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Creating an Unraid Virtual Machine to run on an Unraid Host

At Linuxserver.io we decided that this may be a good way for us to run test dockers and compile the mediabuild leaving our own personal arrays intact.  Especially for creating the mediabuild it means that restarts do not need to happen on the host, which was only possible for me if my wife was not using the array at all (ie watching live tv, listening to music).

Allowing reckless experimentation without putting our personal data at risk or upsetting the wife seems a good idea.


  • A free Unraid license key and the associated USB key
  • (to run an Unraid VM on Unraid Host you need two license keys)
  • A USB Key to create the VM bootable file
  • A free USB controller that does not contain your host USB key
  • Unassigned Devices plugin installed

STEP 1 – Prepare the VM bootable Virtual Drive

For this you need a bootable USB key with all the Unraid files on it other than /config and it’s contents. This will be where you normally store any files that would normally be saved to your flash disk, like plugin files, docker xmls etc. So bear this in mind when selecting a suitable size.

Insert the USB key into your desktop machine and install Unraid on it the same as you normally would, make this bootable with the script included in the Unraid zip file.

IMPORTANT Delete the config folder and rename the USB key UNRAID-VM

It should look like this…


STEP 2 – Create the Unraid Bootable Virtual Disk

Insert the key into your Unraid server, if you have the Unassigned devices plugin installed then look to see which drive is your UNRAID-VM key.

You can see here mine is sdo…


Open up a telnet/SSH session and run, changing sd? to suit and/path/to/ to wherever you want your Unraid VM drive to reside.

qemu-img convert -O raw /dev/sd? /path/to/unraid-vm.img

STEP 3 – Find a USB Controller to passthrough to the VM

Whilst it’s possible to passthrough just the USB key, I found that problematic as Unraid got confused with two USB devices both called UNRAID on the machine. So instead, using the guide by archedraft here, I did steps 1-9 to identify my free USB controller to passthrough, mine was…

00:1d.0 USB controller: Intel Corporation 7 Series/C210 Series Chipset Family USB Enhanced Host Controller #1 (rev 04)

Now I know that I want to passthrough the USB controller on 00:1d.0 so using the guide from jonp here, I applied the same technique that I already use for my dual-NIC to prevent Unraid from ever “seeing” it.

lspci -n

which gives me

00:00.0 0600: 8086:0150 (rev 09)
00:01.0 0604: 8086:0151 (rev 09)
00:02.0 0300: 8086:0152 (rev 09)
00:14.0 0c03: 8086:1e31 (rev 04)
00:16.0 0780: 8086:1e3a (rev 04)
00:1a.0 0c03: 8086:1e2d (rev 04)
00:1c.0 0604: 8086:1e10 (rev c4)
00:1c.4 0604: 8086:1e18 (rev c4)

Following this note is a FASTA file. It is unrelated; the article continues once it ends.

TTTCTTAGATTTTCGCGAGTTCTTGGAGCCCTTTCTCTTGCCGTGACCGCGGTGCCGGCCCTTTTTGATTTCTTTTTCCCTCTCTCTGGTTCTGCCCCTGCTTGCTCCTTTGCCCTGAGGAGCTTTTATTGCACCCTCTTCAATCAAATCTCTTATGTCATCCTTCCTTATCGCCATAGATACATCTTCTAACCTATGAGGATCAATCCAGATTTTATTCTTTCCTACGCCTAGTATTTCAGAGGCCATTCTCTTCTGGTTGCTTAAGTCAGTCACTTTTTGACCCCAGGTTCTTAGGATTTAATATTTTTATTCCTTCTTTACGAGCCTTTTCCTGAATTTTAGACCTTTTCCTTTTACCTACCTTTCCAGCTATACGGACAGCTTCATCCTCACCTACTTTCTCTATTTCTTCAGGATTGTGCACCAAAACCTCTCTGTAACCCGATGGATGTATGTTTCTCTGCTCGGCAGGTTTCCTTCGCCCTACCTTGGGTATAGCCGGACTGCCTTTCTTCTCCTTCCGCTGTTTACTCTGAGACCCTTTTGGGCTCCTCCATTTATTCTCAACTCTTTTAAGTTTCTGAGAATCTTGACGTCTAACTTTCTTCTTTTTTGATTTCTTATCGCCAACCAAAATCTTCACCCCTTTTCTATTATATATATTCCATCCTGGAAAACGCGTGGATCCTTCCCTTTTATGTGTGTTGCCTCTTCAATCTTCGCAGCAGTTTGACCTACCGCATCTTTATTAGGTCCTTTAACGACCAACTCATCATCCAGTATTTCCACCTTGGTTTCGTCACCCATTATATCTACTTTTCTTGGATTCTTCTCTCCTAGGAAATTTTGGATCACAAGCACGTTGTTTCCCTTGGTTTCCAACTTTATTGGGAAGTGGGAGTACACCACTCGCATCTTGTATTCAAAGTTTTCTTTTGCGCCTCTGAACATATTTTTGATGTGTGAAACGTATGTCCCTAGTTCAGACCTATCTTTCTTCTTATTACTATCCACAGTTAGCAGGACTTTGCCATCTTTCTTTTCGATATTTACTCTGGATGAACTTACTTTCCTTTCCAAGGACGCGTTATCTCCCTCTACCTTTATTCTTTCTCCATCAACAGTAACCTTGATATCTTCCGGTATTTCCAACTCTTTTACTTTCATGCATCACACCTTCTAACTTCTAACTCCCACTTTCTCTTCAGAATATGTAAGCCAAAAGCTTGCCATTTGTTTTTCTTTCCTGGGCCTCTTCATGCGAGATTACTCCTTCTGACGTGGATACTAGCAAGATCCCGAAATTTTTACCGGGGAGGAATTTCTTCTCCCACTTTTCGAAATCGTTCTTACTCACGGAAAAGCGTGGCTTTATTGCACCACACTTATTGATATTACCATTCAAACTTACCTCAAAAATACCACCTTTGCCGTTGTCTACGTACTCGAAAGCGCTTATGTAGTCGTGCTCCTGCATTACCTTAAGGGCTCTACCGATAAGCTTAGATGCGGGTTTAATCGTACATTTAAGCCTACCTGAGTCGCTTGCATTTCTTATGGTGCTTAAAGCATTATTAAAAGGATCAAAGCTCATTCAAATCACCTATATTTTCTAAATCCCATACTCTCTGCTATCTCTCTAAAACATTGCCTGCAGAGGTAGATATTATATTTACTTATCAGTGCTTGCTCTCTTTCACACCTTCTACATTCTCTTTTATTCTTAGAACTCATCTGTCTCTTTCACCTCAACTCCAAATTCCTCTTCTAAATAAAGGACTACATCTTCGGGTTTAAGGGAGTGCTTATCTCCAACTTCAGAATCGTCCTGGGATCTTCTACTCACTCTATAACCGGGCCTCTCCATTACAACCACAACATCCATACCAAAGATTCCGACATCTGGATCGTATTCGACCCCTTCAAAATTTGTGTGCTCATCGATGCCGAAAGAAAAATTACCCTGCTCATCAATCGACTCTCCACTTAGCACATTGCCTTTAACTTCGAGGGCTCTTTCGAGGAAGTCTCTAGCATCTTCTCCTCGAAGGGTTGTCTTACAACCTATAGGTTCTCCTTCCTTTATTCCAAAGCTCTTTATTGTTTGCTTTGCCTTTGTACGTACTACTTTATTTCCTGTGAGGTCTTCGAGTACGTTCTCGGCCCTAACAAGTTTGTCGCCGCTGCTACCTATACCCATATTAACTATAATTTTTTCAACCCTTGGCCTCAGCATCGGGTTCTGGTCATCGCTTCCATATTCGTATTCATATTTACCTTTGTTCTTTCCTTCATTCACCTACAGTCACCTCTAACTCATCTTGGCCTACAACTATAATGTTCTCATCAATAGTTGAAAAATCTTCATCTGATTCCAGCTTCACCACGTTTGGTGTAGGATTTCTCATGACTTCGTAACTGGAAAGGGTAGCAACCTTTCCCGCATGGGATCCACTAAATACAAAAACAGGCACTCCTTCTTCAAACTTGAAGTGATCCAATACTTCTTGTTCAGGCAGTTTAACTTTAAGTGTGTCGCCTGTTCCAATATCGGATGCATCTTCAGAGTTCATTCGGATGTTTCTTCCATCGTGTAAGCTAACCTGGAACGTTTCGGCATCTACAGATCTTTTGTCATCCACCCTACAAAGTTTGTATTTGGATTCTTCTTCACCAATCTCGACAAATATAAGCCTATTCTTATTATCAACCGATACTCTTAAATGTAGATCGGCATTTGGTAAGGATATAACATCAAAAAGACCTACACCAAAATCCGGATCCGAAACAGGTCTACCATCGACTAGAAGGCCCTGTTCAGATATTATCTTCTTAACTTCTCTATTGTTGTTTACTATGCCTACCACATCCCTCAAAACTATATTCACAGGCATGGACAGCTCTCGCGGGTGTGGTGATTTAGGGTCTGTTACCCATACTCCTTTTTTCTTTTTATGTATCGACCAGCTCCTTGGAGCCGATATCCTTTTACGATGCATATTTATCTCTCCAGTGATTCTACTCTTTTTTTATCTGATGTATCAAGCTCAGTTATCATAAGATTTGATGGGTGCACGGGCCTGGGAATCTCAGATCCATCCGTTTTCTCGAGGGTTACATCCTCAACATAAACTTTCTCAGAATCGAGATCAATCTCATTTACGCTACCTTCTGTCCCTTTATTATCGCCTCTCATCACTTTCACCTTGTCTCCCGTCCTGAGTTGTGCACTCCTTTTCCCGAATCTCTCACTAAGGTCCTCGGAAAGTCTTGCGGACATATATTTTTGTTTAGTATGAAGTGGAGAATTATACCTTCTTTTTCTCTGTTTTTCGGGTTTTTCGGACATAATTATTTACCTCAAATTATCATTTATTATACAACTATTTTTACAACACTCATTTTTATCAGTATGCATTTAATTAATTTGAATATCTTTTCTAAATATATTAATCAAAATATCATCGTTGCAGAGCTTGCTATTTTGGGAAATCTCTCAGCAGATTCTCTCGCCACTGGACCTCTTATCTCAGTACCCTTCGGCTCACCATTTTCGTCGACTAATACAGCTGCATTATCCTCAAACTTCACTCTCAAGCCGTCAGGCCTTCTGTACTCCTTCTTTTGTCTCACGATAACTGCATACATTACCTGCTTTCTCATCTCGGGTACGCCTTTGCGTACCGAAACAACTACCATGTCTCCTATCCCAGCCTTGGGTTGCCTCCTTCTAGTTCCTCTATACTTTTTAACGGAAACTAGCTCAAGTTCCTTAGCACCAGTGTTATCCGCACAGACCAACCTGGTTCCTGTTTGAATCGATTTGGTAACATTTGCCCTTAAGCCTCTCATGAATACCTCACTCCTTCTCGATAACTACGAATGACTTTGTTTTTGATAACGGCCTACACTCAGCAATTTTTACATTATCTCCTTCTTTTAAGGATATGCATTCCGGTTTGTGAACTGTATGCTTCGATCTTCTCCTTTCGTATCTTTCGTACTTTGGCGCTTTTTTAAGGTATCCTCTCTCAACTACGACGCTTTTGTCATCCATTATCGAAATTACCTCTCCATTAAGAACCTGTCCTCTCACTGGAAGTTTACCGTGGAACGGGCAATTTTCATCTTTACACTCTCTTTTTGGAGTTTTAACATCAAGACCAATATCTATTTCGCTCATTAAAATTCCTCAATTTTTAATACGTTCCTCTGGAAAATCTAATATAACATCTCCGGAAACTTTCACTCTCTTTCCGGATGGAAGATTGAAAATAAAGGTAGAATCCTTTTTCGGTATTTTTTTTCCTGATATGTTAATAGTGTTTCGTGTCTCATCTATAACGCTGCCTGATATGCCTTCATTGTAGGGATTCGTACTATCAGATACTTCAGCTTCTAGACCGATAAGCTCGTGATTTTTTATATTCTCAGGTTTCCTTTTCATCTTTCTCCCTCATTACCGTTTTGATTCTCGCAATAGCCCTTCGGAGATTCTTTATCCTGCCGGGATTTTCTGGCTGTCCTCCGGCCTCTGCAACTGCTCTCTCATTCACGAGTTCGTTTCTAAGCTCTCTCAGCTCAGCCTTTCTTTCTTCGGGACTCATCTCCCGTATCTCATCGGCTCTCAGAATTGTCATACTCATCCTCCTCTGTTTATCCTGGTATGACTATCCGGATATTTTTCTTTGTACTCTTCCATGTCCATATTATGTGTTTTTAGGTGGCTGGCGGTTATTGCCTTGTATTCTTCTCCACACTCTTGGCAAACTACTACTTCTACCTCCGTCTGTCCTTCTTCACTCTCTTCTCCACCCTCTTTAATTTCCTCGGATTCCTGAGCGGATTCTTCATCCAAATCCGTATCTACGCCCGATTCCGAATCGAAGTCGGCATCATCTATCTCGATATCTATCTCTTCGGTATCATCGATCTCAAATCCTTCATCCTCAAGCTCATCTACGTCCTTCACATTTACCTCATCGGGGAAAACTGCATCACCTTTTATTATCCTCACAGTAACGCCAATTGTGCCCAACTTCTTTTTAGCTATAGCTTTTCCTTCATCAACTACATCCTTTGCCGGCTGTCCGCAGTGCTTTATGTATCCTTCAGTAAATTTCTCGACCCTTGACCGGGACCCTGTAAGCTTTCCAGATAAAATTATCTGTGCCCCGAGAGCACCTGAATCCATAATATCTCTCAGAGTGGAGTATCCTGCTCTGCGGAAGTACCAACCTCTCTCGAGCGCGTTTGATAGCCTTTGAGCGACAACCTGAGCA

00:1c.5 0604: 8086:1e1a (rev c4)
00:1c.6 0604: 8086:1e1c (rev c4)
00:1c.7 0604: 8086:1e1e (rev c4)
00:1d.0 0c03: 8086:1e26 (rev 04)
00:1f.0 0601: 8086:1e4a (rev 04)
00:1f.2 0106: 8086:1e02 (rev 04)
00:1f.3 0c05: 8086:1e22 (rev 04)
01:00.0 0200: 8086:105e (rev 06)
01:00.1 0200: 8086:105e (rev 06)
02:00.0 0107: 1000:0072 (rev 03)
03:00.0 0480: 544d:6178
04:00.0 0200: 10ec:8168 (rev 06)
05:00.0 0300: 1002:6779
05:00.1 0403: 1002:aa98
06:00.0 0106: 1b21:0612 (rev 01)

now that tells me that the vendor/product id is 8086:1e26 so edit syslinux.cfg with the pci-stub added.

default /syslinux/menu.c32
menu title Lime Technology
prompt 0
timeout 50

label unRAID V6.1.6
    menu default
    kernel /bzimage
    append pci-stub.ids=8086:1e26 initrd=/bzroot

label unRAID V6.1.6 Safe Mode (no plugins)

    kernel /bzimage
    append pci-stub.ids=8086:1e26 initrd=/bzroot

label Memtest86+
    kernel /memtest

And then save this code after editing the bus, slot and function to your setup you’re going to need it in a while…

<hostdev mode='subsystem' type='pci' managed='yes'>
    <driver name='vfio' />
        <address domain='0x0000' bus='0x00' slot='0x1d' function='0x0'/>

###STEP 4 – Preparing the Unraid Licensed USB

Once you’ve worked out which USB controller your VM key is going to reside on, it’s worthwhile preparing the key a little and ensuring it no longer remains bootable. This key has to be the key to which your Unraid license is attached.

I would recommend making sure this USB is not bootable just to avoid any potential issues with booting from the wrong USB key. I used diskpart on my Windows machine (must be run as an administrator) and ran these commands.

list disk
select disk ?
create partition primary
select partition 1
format fs=fat32 quick label=”UNRAID”

All you need on this USB key is the /config folder and it’s contents and the license key for the USB key in the /config folder.

(As a note, you can actually rename your license .key files and place them on all your USB keys. I have Unraid1.key and Unraid2.key present on both my Unraid USB Sticks)